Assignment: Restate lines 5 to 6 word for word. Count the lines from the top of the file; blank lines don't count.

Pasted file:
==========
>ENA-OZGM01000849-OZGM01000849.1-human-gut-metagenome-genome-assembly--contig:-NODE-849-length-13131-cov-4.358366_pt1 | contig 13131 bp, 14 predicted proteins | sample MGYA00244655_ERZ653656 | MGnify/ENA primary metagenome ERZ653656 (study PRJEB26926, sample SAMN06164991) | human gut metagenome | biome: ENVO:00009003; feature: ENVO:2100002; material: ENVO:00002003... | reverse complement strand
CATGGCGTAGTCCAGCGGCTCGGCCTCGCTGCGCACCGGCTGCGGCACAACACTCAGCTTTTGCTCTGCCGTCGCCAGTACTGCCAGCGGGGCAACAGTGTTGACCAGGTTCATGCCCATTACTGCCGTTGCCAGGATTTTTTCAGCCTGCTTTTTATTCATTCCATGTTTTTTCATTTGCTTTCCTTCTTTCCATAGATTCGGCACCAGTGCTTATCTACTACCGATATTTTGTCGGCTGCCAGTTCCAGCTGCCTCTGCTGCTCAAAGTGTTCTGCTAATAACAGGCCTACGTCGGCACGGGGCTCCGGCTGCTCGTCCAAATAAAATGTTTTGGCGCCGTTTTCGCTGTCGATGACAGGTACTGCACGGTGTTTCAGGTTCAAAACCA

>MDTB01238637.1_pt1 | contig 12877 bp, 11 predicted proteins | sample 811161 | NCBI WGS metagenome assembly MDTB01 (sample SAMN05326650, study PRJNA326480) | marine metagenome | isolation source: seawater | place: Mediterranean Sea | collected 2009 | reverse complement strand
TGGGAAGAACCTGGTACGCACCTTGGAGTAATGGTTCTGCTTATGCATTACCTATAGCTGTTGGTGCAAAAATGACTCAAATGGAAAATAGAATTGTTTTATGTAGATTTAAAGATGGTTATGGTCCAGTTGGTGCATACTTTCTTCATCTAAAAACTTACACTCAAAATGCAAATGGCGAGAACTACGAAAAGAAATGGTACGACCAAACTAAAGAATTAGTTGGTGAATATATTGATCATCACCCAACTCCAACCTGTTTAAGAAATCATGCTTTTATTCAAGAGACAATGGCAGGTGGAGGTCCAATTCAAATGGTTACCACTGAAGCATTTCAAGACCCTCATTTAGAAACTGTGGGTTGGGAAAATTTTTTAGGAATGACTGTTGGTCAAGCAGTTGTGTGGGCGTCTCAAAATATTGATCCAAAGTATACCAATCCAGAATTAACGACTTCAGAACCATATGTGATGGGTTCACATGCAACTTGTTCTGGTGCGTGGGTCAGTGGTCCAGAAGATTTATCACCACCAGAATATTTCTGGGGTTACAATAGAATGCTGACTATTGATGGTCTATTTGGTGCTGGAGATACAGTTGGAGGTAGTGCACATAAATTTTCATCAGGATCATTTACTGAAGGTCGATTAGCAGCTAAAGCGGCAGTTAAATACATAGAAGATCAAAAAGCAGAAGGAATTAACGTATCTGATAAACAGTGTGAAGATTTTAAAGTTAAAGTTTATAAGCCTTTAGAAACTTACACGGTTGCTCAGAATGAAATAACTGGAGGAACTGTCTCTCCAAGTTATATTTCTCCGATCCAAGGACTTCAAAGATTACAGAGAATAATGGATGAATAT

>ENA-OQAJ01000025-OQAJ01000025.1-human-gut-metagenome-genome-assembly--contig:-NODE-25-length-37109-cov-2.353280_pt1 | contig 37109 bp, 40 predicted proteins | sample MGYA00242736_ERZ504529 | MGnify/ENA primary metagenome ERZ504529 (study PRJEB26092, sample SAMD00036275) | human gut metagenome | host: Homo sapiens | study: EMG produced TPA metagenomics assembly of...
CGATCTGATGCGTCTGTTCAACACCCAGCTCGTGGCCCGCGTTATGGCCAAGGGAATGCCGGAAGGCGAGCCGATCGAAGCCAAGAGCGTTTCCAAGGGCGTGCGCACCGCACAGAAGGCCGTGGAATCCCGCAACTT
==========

>ENA-OQAJ01000025-OQAJ01000025.1-human-gut-metagenome-genome-assembly--contig:-NODE-25-length-37109-cov-2.353280_pt1 | contig 37109 bp, 40 predicted proteins | sample MGYA00242736_ERZ504529 | MGnify/ENA primary metagenome ERZ504529 (study PRJEB26092, sample SAMD00036275) | human gut metagenome | host: Homo sapiens | study: EMG produced TPA metagenomics assembly of...
CGATCTGATGCGTCTGTTCAACACCCAGCTCGTGGCCCGCGTTATGGCCAAGGGAATGCCGGAAGGCGAGCCGATCGAAGCCAAGAGCGTTTCCAAGGGCGTGCGCACCGCACAGAAGGCCGTGGAATCCCGCAACTT